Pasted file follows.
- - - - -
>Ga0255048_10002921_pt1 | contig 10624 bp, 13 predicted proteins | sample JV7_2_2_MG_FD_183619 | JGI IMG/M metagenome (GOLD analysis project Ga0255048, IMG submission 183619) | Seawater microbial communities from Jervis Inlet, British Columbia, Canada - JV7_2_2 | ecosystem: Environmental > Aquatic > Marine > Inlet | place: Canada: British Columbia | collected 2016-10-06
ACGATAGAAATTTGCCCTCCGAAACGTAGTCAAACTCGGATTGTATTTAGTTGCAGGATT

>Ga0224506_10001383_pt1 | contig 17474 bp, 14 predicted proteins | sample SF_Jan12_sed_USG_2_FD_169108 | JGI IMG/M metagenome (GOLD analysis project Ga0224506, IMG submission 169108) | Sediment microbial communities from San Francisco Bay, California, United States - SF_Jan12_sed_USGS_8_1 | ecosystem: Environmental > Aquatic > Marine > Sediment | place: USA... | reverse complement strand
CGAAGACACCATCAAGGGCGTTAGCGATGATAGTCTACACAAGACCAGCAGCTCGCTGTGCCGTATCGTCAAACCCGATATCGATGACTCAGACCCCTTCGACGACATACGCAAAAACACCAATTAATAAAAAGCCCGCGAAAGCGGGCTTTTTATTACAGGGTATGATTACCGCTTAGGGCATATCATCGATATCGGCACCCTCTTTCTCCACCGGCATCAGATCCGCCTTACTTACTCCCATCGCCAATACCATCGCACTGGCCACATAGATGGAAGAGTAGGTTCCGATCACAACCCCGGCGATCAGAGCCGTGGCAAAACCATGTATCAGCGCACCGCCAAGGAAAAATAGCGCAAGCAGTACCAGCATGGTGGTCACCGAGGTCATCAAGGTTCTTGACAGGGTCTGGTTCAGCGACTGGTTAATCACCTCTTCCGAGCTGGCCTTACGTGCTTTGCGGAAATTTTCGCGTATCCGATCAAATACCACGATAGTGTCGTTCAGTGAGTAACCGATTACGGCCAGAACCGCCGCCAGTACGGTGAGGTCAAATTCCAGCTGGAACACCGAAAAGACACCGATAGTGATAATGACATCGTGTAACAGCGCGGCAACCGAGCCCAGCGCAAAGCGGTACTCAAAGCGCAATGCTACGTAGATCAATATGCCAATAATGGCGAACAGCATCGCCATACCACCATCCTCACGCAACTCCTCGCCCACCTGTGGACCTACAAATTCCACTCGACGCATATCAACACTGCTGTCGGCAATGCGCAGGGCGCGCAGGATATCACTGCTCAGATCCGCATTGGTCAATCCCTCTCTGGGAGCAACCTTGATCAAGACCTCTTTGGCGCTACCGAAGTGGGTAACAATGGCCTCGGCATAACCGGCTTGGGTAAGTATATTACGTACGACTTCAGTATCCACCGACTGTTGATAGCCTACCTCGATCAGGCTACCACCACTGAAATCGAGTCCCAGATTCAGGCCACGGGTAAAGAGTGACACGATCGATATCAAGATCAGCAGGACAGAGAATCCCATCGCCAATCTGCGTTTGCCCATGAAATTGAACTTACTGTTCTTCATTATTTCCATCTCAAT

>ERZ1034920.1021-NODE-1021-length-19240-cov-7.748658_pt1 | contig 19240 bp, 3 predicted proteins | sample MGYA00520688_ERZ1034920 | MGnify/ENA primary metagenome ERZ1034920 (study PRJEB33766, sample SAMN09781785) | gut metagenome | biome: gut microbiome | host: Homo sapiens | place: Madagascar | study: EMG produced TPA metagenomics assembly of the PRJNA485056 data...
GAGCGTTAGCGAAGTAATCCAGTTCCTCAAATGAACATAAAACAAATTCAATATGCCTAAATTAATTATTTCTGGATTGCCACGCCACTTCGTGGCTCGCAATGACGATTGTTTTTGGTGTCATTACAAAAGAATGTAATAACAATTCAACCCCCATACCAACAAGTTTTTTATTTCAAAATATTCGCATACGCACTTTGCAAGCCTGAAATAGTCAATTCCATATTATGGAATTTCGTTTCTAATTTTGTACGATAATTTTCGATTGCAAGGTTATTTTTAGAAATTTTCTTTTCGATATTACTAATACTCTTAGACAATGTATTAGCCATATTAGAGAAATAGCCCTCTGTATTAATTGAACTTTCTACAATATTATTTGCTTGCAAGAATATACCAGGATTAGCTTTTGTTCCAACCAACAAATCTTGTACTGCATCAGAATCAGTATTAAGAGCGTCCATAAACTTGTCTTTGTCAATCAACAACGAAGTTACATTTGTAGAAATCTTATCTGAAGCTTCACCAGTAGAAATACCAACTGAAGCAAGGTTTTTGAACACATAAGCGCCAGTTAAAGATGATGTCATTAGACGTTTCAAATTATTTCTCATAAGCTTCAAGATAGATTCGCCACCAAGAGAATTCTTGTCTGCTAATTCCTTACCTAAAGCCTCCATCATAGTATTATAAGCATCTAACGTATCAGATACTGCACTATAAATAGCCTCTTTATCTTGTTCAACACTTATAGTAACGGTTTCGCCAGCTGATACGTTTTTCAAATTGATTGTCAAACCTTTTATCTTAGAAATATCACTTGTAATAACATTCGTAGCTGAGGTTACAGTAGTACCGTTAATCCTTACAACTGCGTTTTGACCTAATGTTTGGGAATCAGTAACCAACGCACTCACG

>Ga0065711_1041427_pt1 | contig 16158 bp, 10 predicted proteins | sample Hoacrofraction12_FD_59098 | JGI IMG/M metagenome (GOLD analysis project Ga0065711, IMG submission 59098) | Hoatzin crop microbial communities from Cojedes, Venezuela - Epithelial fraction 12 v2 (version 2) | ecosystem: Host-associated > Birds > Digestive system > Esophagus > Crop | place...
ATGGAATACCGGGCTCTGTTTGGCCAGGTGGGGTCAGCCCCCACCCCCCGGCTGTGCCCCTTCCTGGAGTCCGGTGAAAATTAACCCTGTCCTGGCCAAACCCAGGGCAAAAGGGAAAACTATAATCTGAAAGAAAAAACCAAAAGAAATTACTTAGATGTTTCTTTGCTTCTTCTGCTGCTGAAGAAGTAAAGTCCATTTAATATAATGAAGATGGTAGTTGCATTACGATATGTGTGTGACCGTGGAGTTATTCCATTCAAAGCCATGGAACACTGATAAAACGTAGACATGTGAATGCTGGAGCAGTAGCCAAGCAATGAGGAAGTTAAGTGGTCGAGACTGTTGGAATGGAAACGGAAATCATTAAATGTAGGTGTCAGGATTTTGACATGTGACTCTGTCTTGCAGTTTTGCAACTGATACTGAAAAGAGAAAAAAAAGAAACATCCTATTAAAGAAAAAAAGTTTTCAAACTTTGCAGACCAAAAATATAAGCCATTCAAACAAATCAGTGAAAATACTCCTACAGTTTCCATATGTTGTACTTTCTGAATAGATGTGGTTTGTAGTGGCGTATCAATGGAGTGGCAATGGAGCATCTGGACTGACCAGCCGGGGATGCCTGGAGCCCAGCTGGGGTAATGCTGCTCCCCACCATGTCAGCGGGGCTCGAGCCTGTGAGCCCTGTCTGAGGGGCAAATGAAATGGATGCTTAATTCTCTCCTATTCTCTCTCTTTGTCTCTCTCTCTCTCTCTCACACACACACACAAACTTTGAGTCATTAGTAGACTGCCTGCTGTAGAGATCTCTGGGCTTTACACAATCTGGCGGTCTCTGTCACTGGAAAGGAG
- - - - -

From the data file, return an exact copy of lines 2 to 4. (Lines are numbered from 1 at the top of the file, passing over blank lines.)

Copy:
ACGATAGAAATTTGCCCTCCGAAACGTAGTCAAACTCGGATTGTATTTAGTTGCAGGATT

>Ga0224506_10001383_pt1 | contig 17474 bp, 14 predicted proteins | sample SF_Jan12_sed_USG_2_FD_169108 | JGI IMG/M metagenome (GOLD analysis project Ga0224506, IMG submission 169108) | Sediment microbial communities from San Francisco Bay, California, United States - SF_Jan12_sed_USGS_8_1 | ecosystem: Environmental > Aquatic > Marine > Sediment | place: USA... | reverse complement strand
CGAAGACACCATCAAGGGCGTTAGCGATGATAGTCTACACAAGACCAGCAGCTCGCTGTGCCGTATCGTCAAACCCGATATCGATGACTCAGACCCCTTCGACGACATACGCAAAAACACCAATTAATAAAAAGCCCGCGAAAGCGGGCTTTTTATTACAGGGTATGATTACCGCTTAGGGCATATCATCGATATCGGCACCCTCTTTCTCCACCGGCATCAGATCCGCCTTACTTACTCCCATCGCCAATACCATCGCACTGGCCACATAGATGGAAGAGTAGGTTCCGATCACAACCCCGGCGATCAGAGCCGTGGCAAAACCATGTATCAGCGCACCGCCAAGGAAAAATAGCGCAAGCAGTACCAGCATGGTGGTCACCGAGGTCATCAAGGTTCTTGACAGGGTCTGGTTCAGCGACTGGTTAATCACCTCTTCCGAGCTGGCCTTACGTGCTTTGCGGAAATTTTCGCGTATCCGATCAAATACCACGATAGTGTCGTTCAGTGAGTAACCGATTACGGCCAGAACCGCCGCCAGTACGGTGAGGTCAAATTCCAGCTGGAACACCGAAAAGACACCGATAGTGATAATGACATCGTGTAACAGCGCGGCAACCGAGCCCAGCGCAAAGCGGTACTCAAAGCGCAATGCTACGTAGATCAATATGCCAATAATGGCGAACAGCATCGCCATACCACCATCCTCACGCAACTCCTCGCCCACCTGTGGACCTACAAATTCCACTCGACGCATATCAACACTGCTGTCGGCAATGCGCAGGGCGCGCAGGATATCACTGCTCAGATCCGCATTGGTCAATCCCTCTCTGGGAGCAACCTTGATCAAGACCTCTTTGGCGCTACCGAAGTGGGTAACAATGGCCTCGGCATAACCGGCTTGGGTAAGTATATTACGTACGACTTCAGTATCCACCGACTGTTGATAGCCTACCTCGATCAGGCTACCACCACTGAAATCGAGTCCCAGATTCAGGCCACGGGTAAAGAGTGACACGATCGATATCAAGATCAGCAGGACAGAGAATCCCATCGCCAATCTGCGTTTGCCCATGAAATTGAACTTACTGTTCTTCATTATTTCCATCTCAAT